Friday, November 6, 2015

Review: THE SPIRIT #1

THE SPIRIT #1 (2007)

INKS: J. Bone
COLORS: Dave Stewart
LETTERS: Jared Fletcher
EDITOR: Scott Dunbier
32pp, Color, $2.99 U.S., $4.00 CAN (February 2007)

The Spirit created by Will Eisner

“Ice Ginger Coffee”

Beginning in 2007, DC Comics brought Will Eisner’s classic comics character, The Spirit, back with a new monthly comic book series, the first of two DC published over a five-year period.  The first 12 issues of the first series were written and drawn by acclaimed cartoonist and writer/artist, Darwyn Cooke.  I reviewed the first issue for the 105th edition of my old “Mr. Charlie” column for the ComicBookBin.

Here’s is that review:

In 1997-98, the now-defunct Kitchen Sink Press published eight issues of The Spirit: New Adventures.  It was an anthology title wherein a number of writers, artists, and cartoonists chronicled new, post-Eisner Spirit tales.  Over the course of those eight issues, Alan Moore wrote two stories:  an issue-length tale drawn by Dave Gibbons and a short story drawn by Daniel Torres.  Neil Gaiman teamed with Eddie Campbell.  Paul Chadwick and Paul Pope were two of the many artists who drew stories for the new series.  Perhaps, it was The Spirit: New Adventures that opened my mind to the idea of new Spirit tales from modern comic book creators.  I was saddened when Kitchen Sink Press troubles meant the cancellation of this series, and if I remember correctly, at least a nine issues was published.

Now, it’s DC Comics' turn to launch a new Spirit comic book.  When I learned that Darwyn Cooke would write and draw The Spirit in a new ongoing series, I instantly knew that I was likely going to like this book, and after reading the first issue, I look forward to #2, #3, #4…

I think I like this because so far it seems as if Cooke doesn't plan on making major changes to Will Eisner's famous costumed hero.  Even in this first issue, Cooke eschews "making the character his own," by transforming The Spirit into something else.  He's modernized the setting, the sets, and backdrops, but the characters are basically the same.  The plots are similar in style, but Cooke takes more pages to do what Eisner did in fewer pages (and need I say better).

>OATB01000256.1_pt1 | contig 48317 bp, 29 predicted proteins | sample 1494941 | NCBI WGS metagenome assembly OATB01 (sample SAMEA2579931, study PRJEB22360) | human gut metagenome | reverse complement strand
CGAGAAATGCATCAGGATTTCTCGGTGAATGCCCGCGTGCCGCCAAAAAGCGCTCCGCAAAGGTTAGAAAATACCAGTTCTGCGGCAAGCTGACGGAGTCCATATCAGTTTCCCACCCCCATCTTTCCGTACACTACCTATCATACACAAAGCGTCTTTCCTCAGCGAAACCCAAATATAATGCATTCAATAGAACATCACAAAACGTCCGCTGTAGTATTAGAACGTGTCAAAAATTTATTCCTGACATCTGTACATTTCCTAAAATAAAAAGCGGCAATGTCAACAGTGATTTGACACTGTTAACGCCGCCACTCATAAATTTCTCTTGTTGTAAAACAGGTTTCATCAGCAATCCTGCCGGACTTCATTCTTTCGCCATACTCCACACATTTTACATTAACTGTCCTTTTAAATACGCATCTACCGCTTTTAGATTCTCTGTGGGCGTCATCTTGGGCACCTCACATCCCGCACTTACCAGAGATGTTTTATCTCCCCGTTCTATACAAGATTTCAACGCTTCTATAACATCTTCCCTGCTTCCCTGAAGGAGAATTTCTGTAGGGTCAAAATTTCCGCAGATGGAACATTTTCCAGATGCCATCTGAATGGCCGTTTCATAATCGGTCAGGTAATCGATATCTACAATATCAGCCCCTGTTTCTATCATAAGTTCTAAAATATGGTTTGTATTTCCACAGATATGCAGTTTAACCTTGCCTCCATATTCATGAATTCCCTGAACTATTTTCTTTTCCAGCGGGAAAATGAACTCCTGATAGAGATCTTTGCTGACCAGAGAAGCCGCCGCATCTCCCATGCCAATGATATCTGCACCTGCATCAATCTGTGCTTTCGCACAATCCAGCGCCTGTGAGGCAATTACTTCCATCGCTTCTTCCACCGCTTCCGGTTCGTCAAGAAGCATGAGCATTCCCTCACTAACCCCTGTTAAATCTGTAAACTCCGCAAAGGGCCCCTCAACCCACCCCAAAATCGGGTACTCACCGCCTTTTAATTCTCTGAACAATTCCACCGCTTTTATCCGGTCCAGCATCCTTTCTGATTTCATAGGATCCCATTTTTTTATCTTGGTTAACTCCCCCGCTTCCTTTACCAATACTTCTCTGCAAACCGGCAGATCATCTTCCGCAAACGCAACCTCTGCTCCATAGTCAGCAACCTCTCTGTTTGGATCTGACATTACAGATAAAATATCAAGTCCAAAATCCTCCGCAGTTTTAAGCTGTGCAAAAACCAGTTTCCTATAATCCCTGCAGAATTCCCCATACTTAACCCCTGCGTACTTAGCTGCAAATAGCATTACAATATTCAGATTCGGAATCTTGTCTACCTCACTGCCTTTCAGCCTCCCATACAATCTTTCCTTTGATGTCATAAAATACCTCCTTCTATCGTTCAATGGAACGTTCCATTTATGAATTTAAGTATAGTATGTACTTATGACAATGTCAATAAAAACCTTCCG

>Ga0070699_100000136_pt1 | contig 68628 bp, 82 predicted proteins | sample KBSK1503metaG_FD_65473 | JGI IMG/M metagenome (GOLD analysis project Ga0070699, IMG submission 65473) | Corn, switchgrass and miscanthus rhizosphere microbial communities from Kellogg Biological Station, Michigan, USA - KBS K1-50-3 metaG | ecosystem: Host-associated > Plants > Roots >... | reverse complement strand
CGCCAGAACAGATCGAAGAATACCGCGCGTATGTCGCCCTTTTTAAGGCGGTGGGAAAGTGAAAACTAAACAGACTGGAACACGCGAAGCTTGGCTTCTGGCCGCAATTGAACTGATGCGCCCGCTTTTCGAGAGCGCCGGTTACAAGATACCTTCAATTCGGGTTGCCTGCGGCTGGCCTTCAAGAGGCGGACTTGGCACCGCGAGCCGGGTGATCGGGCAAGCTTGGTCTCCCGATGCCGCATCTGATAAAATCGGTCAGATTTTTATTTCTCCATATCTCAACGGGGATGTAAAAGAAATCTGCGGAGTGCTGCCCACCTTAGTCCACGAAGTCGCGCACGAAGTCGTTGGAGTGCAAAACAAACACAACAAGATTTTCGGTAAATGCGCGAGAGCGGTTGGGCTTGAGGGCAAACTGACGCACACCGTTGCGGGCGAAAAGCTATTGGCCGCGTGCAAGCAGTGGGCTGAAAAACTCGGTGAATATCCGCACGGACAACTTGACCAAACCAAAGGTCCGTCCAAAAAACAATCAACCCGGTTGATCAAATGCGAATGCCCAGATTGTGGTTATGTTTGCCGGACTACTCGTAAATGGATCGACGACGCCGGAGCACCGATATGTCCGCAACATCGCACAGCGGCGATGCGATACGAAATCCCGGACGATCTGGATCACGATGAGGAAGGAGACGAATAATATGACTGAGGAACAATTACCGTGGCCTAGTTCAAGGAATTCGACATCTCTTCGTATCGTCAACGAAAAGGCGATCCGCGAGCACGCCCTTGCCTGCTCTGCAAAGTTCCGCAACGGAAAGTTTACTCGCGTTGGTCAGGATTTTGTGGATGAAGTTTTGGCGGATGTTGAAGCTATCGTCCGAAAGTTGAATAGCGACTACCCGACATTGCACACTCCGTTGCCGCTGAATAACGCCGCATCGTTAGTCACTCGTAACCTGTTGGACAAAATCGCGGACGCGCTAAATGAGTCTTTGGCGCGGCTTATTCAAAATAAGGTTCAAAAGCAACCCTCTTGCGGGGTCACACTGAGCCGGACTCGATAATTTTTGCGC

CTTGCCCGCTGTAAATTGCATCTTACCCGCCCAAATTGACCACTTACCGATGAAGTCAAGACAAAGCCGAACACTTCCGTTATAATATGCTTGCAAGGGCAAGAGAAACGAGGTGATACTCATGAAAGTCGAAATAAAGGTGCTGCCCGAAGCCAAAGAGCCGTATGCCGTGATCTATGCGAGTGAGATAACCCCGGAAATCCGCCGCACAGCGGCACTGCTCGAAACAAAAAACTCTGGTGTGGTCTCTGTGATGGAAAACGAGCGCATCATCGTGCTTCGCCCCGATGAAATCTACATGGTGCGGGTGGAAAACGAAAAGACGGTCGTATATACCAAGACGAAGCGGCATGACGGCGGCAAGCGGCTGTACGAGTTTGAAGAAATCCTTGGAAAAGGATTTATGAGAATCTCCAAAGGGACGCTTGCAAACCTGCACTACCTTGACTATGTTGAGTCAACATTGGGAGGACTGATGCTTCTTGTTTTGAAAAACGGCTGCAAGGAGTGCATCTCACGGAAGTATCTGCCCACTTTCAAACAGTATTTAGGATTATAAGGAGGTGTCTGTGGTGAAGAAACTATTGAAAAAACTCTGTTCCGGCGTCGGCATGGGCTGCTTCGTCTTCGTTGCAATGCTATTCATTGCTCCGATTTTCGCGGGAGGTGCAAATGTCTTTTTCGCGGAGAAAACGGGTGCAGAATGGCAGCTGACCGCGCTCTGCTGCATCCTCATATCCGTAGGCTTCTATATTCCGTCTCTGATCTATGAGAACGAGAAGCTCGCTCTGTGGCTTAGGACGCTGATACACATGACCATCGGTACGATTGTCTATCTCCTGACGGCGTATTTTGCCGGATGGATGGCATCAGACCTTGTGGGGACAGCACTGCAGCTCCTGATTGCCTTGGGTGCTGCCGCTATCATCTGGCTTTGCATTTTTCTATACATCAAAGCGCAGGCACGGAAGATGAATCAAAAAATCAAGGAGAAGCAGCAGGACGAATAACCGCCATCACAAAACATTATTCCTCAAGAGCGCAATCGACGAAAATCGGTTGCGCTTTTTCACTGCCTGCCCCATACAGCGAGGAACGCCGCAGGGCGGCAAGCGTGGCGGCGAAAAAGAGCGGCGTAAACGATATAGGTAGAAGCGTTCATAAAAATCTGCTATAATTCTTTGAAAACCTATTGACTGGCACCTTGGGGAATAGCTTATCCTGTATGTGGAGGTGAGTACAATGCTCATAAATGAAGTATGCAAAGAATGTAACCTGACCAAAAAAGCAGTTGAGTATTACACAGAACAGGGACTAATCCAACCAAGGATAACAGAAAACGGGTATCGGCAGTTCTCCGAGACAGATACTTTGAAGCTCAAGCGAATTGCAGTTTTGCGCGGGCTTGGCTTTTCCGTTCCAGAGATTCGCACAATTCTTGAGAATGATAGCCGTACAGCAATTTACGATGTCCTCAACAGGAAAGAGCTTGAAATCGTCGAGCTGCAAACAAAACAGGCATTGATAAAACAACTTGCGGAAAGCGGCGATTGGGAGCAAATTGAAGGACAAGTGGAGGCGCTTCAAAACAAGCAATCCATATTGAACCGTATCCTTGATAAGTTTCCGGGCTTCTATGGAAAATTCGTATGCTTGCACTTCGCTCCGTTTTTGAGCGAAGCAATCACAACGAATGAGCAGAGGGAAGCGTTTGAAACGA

The sole major change Cooke makes is to Eisner's lovable Sambo, Ebony White, The Spirit's "colored" sidekick for much of the 1940's.  The character, a thick-lipped, black kid who spoke the way many White people still think African-Americans speak (broken, minstrel English), remains hugely controversial.  Eisner apologists and/or racists defend Ebony's characterization as being acceptable at the time Eisner and others wrote Spirit stories (well, at least it was acceptable to White folks).  Now, Ebony is a sassy, young Negroid who spouts the kind of witty banter that might make him safe for The Disney Channel.  He's urban and hip-hop-ish, but not so dangerous that he couldn't date Raven of the Disney’s Channels’ “That’s So Raven.”

This first issue story, entitled "Ice Ginger Coffee" finds The Spirit racing to rescue a cable news network anchor.  Ginger Coffee (a light-skinned African-American type who blends Halle Berry and Gabrielle Union) has just been promoted to anchor of National News Network.  Her big expose to celebrate her rise is an interview of a mystery guest with insider information on the criminal organization of Amos Weinstock, aka "The Pill."  The Pill, whose obese body is covered in pustules that secrete flesh-dissolving fluids, has Ginger kidnapped.  It's The Spirit to the rescue, but Ginger, ever determined to break news, has found a way to give her audience an insider's view of her precarious situation, much to The Spirit's chagrin.  She may cost her and The Spirit their lives.

Cooke's art (inked by J. Bone) is a close relative of the style Eisner and his studio used on The Spirit back in the 1940's.  Dave Stewart's coloring is good, but comes across as a candy-coated version of Batman's dreary world.  The Spirit's world is vibrant and four-colored, and I'm hoping to see more of that in future issues.  In the meantime, I'm a satisfied fanboy and I'm curious about the future of this new series. [END]

So that’s what I had to say about The Spirit #1.  You can see the original version of this review at this link:

Reviewed by Leroy Douresseaux

The text is copyright © 2015 Leroy Douresseaux. All Rights Reserved. Contact this blog for reprint and syndication rights and fees.


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